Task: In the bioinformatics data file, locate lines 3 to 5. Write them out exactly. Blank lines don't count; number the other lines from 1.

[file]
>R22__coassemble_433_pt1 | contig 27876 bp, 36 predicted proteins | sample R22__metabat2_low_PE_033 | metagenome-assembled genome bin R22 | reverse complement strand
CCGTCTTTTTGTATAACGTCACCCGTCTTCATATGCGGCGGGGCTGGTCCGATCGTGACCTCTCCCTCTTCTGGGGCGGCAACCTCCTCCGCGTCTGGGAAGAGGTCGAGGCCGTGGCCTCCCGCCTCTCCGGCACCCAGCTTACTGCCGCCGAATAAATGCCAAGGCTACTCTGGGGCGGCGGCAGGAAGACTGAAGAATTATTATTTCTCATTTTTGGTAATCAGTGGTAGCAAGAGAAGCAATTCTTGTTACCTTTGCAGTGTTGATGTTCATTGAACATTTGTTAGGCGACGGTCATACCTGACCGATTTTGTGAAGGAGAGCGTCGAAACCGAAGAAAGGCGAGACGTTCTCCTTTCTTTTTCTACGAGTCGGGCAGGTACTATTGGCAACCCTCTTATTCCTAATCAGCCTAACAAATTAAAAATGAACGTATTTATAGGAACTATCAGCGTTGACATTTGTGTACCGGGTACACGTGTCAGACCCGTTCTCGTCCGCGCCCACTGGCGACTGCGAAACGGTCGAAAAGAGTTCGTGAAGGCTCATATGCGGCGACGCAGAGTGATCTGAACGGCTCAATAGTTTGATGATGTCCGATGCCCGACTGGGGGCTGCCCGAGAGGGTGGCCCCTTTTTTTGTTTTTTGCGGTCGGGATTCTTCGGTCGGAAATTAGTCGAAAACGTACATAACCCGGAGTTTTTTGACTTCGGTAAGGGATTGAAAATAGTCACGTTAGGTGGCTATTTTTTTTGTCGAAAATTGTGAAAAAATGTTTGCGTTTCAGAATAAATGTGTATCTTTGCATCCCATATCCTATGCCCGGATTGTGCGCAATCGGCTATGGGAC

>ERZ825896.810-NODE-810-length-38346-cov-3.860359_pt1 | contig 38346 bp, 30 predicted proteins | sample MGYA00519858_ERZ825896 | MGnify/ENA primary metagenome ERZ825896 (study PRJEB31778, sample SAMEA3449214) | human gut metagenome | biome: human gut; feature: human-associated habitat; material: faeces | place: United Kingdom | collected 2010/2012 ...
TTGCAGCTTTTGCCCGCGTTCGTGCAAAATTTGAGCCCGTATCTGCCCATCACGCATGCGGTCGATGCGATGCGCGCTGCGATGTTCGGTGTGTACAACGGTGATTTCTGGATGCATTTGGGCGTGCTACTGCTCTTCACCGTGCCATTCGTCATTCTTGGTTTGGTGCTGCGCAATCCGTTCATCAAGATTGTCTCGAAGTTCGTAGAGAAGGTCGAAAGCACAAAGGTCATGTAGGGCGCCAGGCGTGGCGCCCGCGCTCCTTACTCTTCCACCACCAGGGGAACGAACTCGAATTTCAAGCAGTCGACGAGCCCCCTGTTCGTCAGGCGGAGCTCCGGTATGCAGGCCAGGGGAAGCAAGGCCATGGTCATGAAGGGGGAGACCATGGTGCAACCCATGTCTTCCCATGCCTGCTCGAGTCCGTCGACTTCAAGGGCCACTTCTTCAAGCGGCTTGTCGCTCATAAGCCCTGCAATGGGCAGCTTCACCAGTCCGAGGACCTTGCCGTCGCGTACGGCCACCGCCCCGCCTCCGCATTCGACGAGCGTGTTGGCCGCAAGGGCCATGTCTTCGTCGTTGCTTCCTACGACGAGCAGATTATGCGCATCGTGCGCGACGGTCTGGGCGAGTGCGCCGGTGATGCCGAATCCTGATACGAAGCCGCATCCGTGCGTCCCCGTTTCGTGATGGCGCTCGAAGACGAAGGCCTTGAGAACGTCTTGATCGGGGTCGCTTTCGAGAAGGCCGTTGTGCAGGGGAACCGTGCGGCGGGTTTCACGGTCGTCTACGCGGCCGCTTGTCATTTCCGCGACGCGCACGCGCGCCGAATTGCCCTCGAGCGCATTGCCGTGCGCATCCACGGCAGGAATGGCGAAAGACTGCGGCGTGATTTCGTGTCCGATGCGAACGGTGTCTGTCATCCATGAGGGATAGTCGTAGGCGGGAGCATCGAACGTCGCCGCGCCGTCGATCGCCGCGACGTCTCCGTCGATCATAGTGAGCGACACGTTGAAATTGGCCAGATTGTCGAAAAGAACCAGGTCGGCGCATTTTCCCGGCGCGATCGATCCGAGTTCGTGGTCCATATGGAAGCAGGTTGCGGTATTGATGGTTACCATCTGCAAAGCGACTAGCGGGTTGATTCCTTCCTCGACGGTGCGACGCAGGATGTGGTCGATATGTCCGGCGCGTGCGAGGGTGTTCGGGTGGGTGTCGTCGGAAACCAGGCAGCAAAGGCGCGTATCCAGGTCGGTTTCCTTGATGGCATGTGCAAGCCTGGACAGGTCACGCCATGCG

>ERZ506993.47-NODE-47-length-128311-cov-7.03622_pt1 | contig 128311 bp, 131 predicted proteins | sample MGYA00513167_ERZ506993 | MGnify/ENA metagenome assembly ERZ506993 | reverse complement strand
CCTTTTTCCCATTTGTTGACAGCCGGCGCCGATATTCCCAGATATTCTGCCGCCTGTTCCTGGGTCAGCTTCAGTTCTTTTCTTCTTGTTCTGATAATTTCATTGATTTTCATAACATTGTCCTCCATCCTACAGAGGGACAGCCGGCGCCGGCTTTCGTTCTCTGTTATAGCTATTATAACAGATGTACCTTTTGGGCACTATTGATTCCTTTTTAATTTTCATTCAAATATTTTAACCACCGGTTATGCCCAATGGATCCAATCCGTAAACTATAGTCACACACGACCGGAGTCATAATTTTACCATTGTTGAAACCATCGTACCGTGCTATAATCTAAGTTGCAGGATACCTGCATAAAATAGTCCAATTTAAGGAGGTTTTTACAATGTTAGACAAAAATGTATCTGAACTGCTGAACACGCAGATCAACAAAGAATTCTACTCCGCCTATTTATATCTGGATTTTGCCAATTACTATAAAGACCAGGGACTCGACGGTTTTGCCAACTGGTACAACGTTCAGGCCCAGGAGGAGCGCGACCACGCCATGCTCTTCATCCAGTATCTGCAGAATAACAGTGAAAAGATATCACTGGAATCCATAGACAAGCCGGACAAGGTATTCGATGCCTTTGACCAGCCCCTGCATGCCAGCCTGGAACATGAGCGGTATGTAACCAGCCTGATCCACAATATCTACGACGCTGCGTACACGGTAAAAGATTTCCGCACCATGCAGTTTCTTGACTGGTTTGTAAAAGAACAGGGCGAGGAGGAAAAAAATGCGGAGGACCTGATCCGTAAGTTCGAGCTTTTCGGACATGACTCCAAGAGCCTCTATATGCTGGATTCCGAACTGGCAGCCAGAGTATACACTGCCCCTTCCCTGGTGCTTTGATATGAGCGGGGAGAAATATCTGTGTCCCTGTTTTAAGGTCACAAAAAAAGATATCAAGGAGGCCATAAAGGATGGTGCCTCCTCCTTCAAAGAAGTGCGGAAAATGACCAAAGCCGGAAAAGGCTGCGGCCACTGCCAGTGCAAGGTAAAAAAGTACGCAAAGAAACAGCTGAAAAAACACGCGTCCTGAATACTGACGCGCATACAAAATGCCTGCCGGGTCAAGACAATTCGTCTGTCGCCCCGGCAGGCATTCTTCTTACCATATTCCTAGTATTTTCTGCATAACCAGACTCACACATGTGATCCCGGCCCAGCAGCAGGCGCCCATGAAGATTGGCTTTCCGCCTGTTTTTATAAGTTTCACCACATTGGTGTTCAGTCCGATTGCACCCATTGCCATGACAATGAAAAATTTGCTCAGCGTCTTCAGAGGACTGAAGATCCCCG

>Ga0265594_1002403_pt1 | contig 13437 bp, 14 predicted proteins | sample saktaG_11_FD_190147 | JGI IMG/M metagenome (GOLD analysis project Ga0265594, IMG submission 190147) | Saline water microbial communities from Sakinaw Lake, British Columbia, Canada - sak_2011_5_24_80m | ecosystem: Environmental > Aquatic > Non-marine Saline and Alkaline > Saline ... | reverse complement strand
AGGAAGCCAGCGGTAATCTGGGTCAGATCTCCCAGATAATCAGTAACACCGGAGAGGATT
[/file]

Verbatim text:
>ERZ825896.810-NODE-810-length-38346-cov-3.860359_pt1 | contig 38346 bp, 30 predicted proteins | sample MGYA00519858_ERZ825896 | MGnify/ENA primary metagenome ERZ825896 (study PRJEB31778, sample SAMEA3449214) | human gut metagenome | biome: human gut; feature: human-associated habitat; material: faeces | place: United Kingdom | collected 2010/2012 ...
TTGCAGCTTTTGCCCGCGTTCGTGCAAAATTTGAGCCCGTATCTGCCCATCACGCATGCGGTCGATGCGATGCGCGCTGCGATGTTCGGTGTGTACAACGGTGATTTCTGGATGCATTTGGGCGTGCTACTGCTCTTCACCGTGCCATTCGTCATTCTTGGTTTGGTGCTGCGCAATCCGTTCATCAAGATTGTCTCGAAGTTCGTAGAGAAGGTCGAAAGCACAAAGGTCATGTAGGGCGCCAGGCGTGGCGCCCGCGCTCCTTACTCTTCCACCACCAGGGGAACGAACTCGAATTTCAAGCAGTCGACGAGCCCCCTGTTCGTCAGGCGGAGCTCCGGTATGCAGGCCAGGGGAAGCAAGGCCATGGTCATGAAGGGGGAGACCATGGTGCAACCCATGTCTTCCCATGCCTGCTCGAGTCCGTCGACTTCAAGGGCCACTTCTTCAAGCGGCTTGTCGCTCATAAGCCCTGCAATGGGCAGCTTCACCAGTCCGAGGACCTTGCCGTCGCGTACGGCCACCGCCCCGCCTCCGCATTCGACGAGCGTGTTGGCCGCAAGGGCCATGTCTTCGTCGTTGCTTCCTACGACGAGCAGATTATGCGCATCGTGCGCGACGGTCTGGGCGAGTGCGCCGGTGATGCCGAATCCTGATACGAAGCCGCATCCGTGCGTCCCCGTTTCGTGATGGCGCTCGAAGACGAAGGCCTTGAGAACGTCTTGATCGGGGTCGCTTTCGAGAAGGCCGTTGTGCAGGGGAACCGTGCGGCGGGTTTCACGGTCGTCTACGCGGCCGCTTGTCATTTCCGCGACGCGCACGCGCGCCGAATTGCCCTCGAGCGCATTGCCGTGCGCATCCACGGCAGGAATGGCGAAAGACTGCGGCGTGATTTCGTGTCCGATGCGAACGGTGTCTGTCATCCATGAGGGATAGTCGTAGGCGGGAGCATCGAACGTCGCCGCGCCGTCGATCGCCGCGACGTCTCCGTCGATCATAGTGAGCGACACGTTGAAATTGGCCAGATTGTCGAAAAGAACCAGGTCGGCGCATTTTCCCGGCGCGATCGATCCGAGTTCGTGGTCCATATGGAAGCAGGTTGCGGTATTGATGGTTACCATCTGCAAAGCGACTAGCGGGTTGATTCCTTCCTCGACGGTGCGACGCAGGATGTGGTCGATATGTCCGGCGCGTGCGAGGGTGTTCGGGTGGGTGTCGTCGGAAACCAGGCAGCAAAGGCGCGTATCCAGGTCGGTTTCCTTGATGGCATGTGCAAGCCTGGACAGGTCACGCCATGCG

>ERZ506993.47-NODE-47-length-128311-cov-7.03622_pt1 | contig 128311 bp, 131 predicted proteins | sample MGYA00513167_ERZ506993 | MGnify/ENA metagenome assembly ERZ506993 | reverse complement strand